London, 22 November 1839.
Dear Mrs. F.,
I have been anxiously watching the various changes that I have heard have passed upon your mind since your first attack in this illness. God does nothing by chance, nor in vain; but he often deals in very peculiar tenderness with some, and I think with none more so than with you. How gently he led you through various secret cogitations, till he brought you to a fuller discovery of the dangerous state of your soul, and of the souls of all mankind by nature! O how gently he instructed you in the nature of sin and its consequences when you lay fainting at the Lodge! Death at your heels, sin all round about you, and guilt unpurged and unatoned. All this the Lord showed you at that time, and by the sight taught you to pray in earnest for mercy. There you saw in a measure the vanity of all created things. Nothing then seemed so suitable to your wishes as for God to be reconciled in the face of Jesus Christ. This led you to be very serious in your desires and inquiries after the word of the Lord, and you could then have hazarded much if you might but be permitted to hear the word. You thought, and thought justly, that something by it might be made known to you respecting the way. In all this appeared to be spiritual life and sensibility; and moreover you found it was not in vain, but this apparent life manifested itself in various ways; sometimes with deep exercises and conflicts of fear and dismay in the night, and a feeling that you must be among the people of God, for it is only "out of Zion, the perfection of beauty, God hath shined." Then the Lord spoke to you by that Psalm you named to me, which contained much encouragement for you; and about the same time you had some answer to your prayers respecting leave to hear the word, and you did hear it, with a power with which you had never heard before.
All these things are the secret tender leadings of the Spirit of God, and denote that you are of that vineyard spoken of in Isa. v. It is said "he fenced it" - that is, the Lord gave you those secret checks, and little discoveries of his mind and will, to keep you and fence you from the path of the destroyer; "and gathered out the stones thereof" - that is, all the rubbish of carnal reason, natural affection when clashing with God's word, pride, vanity, conceit of knowledge, hardness of heart, and many more such things; "and planted it with the choicest vine" - that is, "Christ in you, the hope of glory;" "and built a tower in the midst of it" - that is, upon all the glory he put a defence, according to his promise [chap. iv.]; "and also made a winepress therein" - that is, all the furnace-work and sanctified afflictions which his people go through; and then comes the issue, "and he looked that it should bring forth grapes" - that is, fruit unto eternal life; but alas! we find the charge against us is - "It brought forth wild grapes."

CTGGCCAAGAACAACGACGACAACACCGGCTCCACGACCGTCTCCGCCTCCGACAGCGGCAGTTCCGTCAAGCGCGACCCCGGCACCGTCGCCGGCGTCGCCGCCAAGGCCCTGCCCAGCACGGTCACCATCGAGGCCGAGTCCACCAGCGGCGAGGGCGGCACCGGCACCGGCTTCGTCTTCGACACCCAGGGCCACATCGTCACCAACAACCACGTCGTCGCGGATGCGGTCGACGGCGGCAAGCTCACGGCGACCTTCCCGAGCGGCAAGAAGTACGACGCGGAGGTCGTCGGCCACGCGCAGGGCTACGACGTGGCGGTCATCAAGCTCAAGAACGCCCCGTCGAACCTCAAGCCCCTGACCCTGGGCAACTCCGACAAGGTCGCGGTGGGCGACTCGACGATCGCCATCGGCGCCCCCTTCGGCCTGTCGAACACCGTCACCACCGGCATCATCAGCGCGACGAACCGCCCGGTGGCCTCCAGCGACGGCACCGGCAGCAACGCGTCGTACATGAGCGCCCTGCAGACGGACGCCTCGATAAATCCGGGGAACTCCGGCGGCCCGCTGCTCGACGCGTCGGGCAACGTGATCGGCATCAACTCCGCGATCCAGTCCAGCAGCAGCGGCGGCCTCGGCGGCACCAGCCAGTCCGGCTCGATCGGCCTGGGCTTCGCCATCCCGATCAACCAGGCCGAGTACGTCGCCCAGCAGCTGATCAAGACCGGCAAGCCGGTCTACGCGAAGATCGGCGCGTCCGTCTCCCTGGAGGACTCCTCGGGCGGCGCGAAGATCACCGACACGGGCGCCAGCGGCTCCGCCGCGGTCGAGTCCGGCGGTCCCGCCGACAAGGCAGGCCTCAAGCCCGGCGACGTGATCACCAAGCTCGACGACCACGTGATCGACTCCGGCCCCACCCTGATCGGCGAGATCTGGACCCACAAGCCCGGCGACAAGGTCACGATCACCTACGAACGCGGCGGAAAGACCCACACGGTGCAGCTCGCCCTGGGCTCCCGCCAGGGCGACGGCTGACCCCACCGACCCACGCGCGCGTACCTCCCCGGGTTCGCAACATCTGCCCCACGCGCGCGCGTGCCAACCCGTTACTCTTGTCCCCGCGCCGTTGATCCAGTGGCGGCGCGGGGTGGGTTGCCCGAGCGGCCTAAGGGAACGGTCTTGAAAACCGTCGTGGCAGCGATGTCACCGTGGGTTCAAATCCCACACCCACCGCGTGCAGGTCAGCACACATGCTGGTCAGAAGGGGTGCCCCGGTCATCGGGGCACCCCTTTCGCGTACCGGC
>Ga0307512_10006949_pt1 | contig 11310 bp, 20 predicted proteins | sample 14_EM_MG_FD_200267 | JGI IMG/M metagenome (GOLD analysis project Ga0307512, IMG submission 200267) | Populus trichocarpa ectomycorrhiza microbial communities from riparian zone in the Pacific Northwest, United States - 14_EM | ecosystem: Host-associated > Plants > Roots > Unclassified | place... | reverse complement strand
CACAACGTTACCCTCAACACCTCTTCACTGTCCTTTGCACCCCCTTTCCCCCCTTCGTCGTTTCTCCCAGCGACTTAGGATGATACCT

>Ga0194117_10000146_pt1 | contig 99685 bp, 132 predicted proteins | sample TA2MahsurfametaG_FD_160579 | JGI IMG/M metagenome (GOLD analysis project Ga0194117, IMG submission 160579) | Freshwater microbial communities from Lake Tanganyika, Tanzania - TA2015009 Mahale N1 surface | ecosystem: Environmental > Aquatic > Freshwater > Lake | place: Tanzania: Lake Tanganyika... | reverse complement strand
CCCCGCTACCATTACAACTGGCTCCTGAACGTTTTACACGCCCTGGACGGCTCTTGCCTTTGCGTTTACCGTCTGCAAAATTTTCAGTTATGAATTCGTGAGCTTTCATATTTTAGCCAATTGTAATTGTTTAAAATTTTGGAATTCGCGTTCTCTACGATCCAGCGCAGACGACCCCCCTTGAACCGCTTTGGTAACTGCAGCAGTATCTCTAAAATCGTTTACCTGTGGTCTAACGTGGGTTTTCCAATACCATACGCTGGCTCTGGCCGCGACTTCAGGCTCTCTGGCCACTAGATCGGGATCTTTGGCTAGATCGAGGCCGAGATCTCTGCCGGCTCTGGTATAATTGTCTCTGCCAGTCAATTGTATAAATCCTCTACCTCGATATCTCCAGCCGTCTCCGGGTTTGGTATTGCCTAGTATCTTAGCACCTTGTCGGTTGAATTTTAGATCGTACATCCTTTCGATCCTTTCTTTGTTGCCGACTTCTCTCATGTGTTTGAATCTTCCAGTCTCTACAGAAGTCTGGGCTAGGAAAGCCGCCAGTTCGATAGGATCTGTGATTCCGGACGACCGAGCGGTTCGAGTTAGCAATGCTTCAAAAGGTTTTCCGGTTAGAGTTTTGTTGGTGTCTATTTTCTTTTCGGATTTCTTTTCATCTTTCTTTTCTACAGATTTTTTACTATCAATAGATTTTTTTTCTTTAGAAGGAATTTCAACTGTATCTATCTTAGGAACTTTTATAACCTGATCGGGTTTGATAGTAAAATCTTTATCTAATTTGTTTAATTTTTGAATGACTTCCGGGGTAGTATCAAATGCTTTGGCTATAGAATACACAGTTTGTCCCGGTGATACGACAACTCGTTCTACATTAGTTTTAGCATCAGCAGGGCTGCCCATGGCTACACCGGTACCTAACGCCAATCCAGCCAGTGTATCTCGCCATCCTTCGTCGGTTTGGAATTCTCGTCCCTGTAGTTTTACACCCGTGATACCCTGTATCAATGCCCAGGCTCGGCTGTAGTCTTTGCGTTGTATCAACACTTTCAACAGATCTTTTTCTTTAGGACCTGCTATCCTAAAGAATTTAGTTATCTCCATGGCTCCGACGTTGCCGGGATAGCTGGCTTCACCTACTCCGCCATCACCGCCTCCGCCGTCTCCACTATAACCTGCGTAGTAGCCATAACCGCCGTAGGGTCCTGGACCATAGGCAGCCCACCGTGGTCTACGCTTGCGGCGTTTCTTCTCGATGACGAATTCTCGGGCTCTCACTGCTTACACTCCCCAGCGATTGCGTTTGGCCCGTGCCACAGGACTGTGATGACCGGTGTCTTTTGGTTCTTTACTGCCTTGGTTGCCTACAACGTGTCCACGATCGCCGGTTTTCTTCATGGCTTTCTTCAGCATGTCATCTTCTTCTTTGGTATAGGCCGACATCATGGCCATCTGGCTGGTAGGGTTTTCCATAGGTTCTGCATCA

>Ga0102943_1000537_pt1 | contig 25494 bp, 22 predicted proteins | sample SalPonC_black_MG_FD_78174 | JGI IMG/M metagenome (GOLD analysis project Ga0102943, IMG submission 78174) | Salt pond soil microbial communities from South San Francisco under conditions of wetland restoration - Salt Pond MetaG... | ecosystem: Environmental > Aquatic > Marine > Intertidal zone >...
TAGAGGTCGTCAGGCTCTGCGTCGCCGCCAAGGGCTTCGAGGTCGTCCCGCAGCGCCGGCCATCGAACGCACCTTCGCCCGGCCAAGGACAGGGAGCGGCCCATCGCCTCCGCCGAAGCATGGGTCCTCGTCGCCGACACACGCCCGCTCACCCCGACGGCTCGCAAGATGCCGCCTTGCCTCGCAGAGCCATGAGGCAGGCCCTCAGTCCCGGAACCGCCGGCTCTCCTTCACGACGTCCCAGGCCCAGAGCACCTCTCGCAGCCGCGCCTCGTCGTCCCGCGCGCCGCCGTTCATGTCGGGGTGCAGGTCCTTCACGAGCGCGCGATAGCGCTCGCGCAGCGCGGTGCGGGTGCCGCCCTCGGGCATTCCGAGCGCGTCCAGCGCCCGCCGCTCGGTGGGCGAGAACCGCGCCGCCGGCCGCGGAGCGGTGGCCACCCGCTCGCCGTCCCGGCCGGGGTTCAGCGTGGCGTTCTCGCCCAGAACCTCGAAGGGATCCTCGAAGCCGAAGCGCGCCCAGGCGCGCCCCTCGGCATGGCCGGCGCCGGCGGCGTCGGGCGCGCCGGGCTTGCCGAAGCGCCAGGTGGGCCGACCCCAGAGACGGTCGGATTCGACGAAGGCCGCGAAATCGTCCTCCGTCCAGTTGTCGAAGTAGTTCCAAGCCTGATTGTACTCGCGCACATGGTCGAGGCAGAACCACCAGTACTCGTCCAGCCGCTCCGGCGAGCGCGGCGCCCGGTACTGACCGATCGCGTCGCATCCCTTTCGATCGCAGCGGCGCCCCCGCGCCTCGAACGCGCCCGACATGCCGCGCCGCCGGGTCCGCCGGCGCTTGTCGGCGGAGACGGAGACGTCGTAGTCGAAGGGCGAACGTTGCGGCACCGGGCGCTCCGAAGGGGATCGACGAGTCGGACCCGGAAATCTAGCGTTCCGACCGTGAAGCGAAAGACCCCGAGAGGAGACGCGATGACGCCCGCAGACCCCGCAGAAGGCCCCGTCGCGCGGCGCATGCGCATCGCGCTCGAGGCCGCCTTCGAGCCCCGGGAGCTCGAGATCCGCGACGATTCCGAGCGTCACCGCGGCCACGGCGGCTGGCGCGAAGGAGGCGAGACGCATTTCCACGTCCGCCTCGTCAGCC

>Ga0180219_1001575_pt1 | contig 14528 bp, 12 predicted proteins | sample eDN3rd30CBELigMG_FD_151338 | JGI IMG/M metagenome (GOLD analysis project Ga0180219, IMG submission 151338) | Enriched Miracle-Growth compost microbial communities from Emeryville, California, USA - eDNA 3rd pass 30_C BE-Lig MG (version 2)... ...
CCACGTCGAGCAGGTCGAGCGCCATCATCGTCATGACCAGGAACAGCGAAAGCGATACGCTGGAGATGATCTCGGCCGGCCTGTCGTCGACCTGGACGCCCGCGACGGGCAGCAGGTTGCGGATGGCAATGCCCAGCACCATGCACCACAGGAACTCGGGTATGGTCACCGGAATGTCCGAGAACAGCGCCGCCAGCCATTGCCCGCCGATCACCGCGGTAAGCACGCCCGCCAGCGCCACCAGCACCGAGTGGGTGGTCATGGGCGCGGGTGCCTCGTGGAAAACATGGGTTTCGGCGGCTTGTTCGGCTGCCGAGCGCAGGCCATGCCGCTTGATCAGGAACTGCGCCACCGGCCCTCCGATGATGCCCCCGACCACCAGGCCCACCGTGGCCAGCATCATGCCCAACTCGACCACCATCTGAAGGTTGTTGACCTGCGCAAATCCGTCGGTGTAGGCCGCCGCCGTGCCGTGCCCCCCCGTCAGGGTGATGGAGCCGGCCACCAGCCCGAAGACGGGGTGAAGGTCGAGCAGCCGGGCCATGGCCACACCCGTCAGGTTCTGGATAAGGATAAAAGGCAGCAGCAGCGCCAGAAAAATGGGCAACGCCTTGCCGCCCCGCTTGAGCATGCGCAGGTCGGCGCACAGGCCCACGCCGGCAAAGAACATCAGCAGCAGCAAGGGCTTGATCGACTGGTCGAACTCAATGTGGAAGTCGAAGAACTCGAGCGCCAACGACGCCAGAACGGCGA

This is the point I would by all means draw your attention to - "What could have been done more to my vineyard, that I have not done in it?" What gentleness, what pity, what tenderness! And where is the return? I have always watched this - that where there has been a peculiar stir or exercise of the mind, such as you have lately gone through, it always is, sooner or later, brought to this issue - it bringer forth either good grapes, or wild grapes.
You will naturally ask, How shall I know which? If good, the glory I spoke of will be defended by the power of God against all temptation, and there will be a growth of tenderness and anxiety in hearing the word of the Lord, and a walking more or less in the daily exercise of watching the coming and going of the Lord. If wild grapes, an outward show of quietness, and a usual appearance at our appointed places, but a terrible death within, with many secret suspicions that all is not right, and a seeking after the flesh to put that straight which God will (under such circumstances) make and keep crooked. This last is generally attended with repeated blows of God's sensible displeasure, and a legal striving to mend that which Christ alone can mend; and this brings on "the sorrow of the world," that "worketh death." But he that hearkens to the word of the Lord, either in his dispensations or in any other way or means by which he is pleased to show his mind and will, will find a defence upon his measures that shall keep him safe from all his enemies; "his leaf also shall not wither, and whatsoever he forth shall prosper."
May the Lord encourage you to watch and pray, and fear; for happy is that man that trembles at his word. God bless you, is the prayer of
Your unworthy but faithful friend, J. B.